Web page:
Custom House,, Monterey

168th Sloat Landing Commemoration – Monterey Custom House Plaza

“During the spring months of 1846, units of the United States Pacific Squadron, commanded by Commodore John D. Sloat, had been waiting at Mazatlan, Mexico, for receipt of a formal declaration of war between the United States and Mexico.  Commodore Sloat had standing orders to seize the California ports as soon as he was certain that war had broken out.  Also awaiting developments was the English Admiral, Sir George Seymour, in command of H. M. S. Collingwood, anchored at San Blas. 

Upon receipt of news on May 17 that hostilities had commenced on the Rio Grande, Commodore Sloat sent the Cyane, the Levant, and the Portsmouth to Monterey, and on June 7 followed in the Savannah, although he had not yet received notice that war had been formally declared. 

On July 2 the Savannah dropped anchor near the Cyane and the Levant in Monterey harbor, the Portsmouth having been moved previously to Sausalito in San Francisco Bay.” (1)

Monterey Bay was a valuable gateway to Asia and the Pacific, so it was no secret that the United States wanted the 600,000 square miles of California, a territory controlled by Mexico.  In 1845, President Polk and the Navy Department gave Commodore Sloat his orders.  If Sloat learned that the United States was at war with Mexico he was  to immediately seize Monterey.  

Sloat’s Landing 

For more than 80 years on the Saturday closest to July 7, the Monterey History and Art Association has been re-enacting what has come to be known as Sloat’s Landing at Monterey Custom House Plaza. 

Our commemoration opened with the United States Navy Color Guard from the Defense Language Institute presenting the colors,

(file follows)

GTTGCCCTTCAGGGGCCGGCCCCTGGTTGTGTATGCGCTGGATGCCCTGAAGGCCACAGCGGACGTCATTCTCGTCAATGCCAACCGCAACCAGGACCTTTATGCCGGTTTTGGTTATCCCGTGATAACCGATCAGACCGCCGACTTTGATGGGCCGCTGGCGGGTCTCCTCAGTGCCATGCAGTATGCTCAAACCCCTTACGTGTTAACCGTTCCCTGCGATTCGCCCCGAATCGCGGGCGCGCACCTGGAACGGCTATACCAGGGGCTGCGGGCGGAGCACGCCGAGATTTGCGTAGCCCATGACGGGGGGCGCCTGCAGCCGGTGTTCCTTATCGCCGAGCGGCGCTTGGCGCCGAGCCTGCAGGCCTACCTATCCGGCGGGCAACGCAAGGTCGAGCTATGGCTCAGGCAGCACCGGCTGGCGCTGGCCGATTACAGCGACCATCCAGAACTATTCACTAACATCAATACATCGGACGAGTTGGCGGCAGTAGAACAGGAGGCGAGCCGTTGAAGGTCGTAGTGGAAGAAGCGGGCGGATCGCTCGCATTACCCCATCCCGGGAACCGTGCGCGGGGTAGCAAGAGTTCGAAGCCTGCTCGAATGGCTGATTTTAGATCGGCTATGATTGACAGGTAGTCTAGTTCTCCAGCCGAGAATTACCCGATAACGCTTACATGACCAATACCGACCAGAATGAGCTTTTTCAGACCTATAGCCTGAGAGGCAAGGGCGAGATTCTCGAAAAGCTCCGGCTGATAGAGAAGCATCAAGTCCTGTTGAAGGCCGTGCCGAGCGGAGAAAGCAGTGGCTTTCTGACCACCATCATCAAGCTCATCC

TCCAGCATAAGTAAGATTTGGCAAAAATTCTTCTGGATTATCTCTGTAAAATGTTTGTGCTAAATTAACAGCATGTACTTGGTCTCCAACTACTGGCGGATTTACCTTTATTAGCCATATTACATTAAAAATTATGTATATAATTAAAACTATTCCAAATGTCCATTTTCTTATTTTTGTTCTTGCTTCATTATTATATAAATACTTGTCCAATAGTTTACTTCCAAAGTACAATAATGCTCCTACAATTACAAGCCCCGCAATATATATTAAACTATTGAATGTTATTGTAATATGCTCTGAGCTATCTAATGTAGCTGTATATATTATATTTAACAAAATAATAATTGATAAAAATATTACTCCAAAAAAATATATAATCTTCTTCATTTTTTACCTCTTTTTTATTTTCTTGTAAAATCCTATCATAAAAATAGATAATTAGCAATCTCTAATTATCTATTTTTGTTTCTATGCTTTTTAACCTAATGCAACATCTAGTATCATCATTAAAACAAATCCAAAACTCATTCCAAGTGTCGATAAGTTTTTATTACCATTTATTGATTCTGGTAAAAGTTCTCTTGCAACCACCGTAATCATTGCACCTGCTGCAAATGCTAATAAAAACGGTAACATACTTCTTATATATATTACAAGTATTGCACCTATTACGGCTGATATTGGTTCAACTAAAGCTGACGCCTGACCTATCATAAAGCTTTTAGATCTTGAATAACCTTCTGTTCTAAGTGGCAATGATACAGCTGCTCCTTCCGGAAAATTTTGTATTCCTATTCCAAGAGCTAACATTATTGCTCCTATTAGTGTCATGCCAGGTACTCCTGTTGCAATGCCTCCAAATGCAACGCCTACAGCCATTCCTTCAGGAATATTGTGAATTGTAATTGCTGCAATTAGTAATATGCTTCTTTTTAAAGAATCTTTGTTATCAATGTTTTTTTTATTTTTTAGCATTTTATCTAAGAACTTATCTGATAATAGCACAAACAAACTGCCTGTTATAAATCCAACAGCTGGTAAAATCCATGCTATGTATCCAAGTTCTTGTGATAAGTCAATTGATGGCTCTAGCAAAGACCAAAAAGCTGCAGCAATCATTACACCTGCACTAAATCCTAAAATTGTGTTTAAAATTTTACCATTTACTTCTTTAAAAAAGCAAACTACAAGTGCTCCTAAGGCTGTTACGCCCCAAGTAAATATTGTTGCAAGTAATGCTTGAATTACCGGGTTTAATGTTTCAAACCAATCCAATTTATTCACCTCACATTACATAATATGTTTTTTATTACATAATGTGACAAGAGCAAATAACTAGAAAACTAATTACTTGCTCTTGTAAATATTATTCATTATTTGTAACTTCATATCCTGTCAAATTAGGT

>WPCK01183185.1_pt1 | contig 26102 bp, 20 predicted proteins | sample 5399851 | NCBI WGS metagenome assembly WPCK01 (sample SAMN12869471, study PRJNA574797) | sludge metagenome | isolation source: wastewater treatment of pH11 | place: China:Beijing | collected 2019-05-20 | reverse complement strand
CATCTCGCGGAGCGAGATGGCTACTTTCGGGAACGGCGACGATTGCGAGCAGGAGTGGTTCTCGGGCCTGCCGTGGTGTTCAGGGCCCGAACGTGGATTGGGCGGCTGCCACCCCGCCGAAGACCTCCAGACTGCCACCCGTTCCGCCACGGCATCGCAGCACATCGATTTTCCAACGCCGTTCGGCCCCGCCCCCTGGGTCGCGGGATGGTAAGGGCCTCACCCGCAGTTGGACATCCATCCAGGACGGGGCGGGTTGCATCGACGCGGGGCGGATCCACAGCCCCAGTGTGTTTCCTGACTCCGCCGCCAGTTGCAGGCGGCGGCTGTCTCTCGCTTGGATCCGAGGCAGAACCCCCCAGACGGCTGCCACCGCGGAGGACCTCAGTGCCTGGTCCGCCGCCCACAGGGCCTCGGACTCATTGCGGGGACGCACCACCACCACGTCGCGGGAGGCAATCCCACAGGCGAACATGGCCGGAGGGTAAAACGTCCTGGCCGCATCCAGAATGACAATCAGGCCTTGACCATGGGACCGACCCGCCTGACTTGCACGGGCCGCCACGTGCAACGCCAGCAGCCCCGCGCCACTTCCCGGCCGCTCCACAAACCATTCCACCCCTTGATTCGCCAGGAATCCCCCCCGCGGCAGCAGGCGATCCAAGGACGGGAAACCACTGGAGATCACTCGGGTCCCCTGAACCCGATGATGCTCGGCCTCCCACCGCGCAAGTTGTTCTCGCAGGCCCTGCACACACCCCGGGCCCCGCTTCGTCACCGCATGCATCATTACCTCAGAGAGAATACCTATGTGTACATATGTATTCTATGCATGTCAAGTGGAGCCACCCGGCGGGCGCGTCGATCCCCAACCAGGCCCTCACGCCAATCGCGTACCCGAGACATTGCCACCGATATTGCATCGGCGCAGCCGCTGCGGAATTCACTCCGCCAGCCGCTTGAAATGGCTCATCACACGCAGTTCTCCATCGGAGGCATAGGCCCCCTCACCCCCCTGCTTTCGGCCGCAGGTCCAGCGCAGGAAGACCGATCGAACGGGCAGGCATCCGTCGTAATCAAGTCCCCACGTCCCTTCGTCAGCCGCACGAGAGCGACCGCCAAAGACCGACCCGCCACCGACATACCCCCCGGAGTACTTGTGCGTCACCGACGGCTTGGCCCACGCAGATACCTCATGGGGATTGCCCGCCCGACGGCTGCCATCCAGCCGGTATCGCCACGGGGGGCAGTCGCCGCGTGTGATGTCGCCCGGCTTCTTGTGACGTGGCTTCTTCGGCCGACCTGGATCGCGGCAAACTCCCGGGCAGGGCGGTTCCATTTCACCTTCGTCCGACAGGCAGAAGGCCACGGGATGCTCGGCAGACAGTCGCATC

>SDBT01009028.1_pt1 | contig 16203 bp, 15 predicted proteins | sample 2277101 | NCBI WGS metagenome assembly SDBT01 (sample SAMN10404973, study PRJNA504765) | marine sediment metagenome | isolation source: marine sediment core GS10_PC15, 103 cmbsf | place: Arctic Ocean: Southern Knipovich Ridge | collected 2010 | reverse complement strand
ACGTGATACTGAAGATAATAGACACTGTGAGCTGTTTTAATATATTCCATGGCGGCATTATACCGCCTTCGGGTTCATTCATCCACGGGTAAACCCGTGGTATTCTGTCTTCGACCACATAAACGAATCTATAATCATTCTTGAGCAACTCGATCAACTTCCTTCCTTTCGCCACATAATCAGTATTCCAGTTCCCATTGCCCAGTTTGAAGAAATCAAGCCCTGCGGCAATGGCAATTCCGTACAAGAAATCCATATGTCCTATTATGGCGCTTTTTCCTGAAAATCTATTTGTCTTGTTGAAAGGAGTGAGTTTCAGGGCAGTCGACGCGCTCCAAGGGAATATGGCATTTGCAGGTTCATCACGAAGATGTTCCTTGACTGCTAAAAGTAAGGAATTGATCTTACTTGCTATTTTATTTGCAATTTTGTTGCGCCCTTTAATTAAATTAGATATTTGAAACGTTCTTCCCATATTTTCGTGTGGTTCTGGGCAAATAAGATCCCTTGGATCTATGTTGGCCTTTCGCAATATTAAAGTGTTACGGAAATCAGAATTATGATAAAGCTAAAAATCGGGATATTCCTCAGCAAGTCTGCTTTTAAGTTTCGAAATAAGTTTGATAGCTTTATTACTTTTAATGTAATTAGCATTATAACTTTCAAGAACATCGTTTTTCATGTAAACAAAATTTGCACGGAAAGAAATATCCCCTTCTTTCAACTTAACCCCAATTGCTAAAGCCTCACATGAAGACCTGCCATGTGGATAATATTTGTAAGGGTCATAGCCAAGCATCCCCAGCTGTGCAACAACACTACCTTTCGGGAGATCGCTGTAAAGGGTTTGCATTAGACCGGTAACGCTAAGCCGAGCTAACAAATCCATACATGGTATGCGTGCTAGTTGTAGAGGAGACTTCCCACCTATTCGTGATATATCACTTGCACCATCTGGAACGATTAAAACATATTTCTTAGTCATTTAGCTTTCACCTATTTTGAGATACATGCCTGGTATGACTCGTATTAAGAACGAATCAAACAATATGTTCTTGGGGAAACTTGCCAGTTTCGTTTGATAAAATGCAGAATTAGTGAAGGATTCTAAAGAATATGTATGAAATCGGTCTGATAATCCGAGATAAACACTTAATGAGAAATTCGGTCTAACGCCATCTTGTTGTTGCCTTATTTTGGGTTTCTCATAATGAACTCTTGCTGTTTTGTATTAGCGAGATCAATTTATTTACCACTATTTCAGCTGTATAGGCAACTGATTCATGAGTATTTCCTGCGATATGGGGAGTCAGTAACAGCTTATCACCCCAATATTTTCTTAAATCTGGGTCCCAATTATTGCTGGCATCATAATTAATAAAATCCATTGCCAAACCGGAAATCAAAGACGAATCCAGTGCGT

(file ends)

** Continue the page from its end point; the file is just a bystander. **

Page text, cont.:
while Monterey Community Band played the Star Spangled Banner.  

Master of Ceremonies, Thom Diggins, of Monterey Walking Tours introduced the dignitaries, Libby Downey, Monterey City Council Member, Scott Miller, Monterey County Sheriff,

representatives from the Native Sons (and Daughters) of the Golden West,

along with their K9 representative and a handful of guests in period dress.  

After the formalities Mr. Diggins gave a very enlightening summary of Sloat’s Landing.  “Clear in concept,” Mr. Diggins stated, “but short in detail Sloat’s orders directed him to confirm war with Mexico, seize the capital at Monterey, and avoid antagonizing the local inhabitants.” 


And so on July 7, 1846, four days after arriving in Monterey harbor, Sloat directed Captain Mervine of the Cyane to lead an amphibious assault against Monterey at the Custom House.

Mervine came ashore with about 250 sailors and marines seeking the surrender of Monterey from the Mexican commandant Captain Mariano Silva.  

What the U.S. soldiers found was a rather nonexistent Mexican fortress, as Silva’s soldiers had previously left Monterey for Los Angeles.

Furthermore the Mexican’s had left no gunpowder behind to fuel the few cannons that remained and no Mexican flag flew over the Custom House. Mervine’s men procured a Mexican flag, raised it on the flagpole and then subsequently lowered it in surrender.

Finally Purser Rodman Price of the Levant went to the balcony of the Custom House and read a proclamation written by Sloat that proclaimed California for the United States and the American flag with four rows of seven stars was raised over Monterey.  

Within five days the American flag was flying at Yerba Buena (San Francisco), in Sonoma, at Sutter’s Fort and San Jose. English Admiral, Sir George Seymour and the Collingwood arrived in Monterey on July 23 and chose not to interfere with the American’s claim to California. 

“One of the ironies,” Mr. Diggins concluded, “is that Commodore Sloat never set foot on the shore at Monterey. I believe,” he said, ” that he spent his time here aboard the Savannah.  Yet they still call it Sloat’s Landing.” 


(1) Van Nostrand, Jeanne. A Pictorial and Narrative History of Monterey Adobe Capital of California 1770 – 1847. California Historical Society, 1968, p. 68.

* The New York Volunteers and the Consolidated Fife and Drum Corps filled in for Captain Mervine and his men. 

All photograph and video by L. A. Momboisse unless noted below: 

– Picture of  Commodore Sloat, US Pacific Squadron, and USS Levant from Wikipedia.

Battle of Monterey – Anonymous (Public Domain) Officers of Commodore Sloat raise the U.S. flag over Monterey.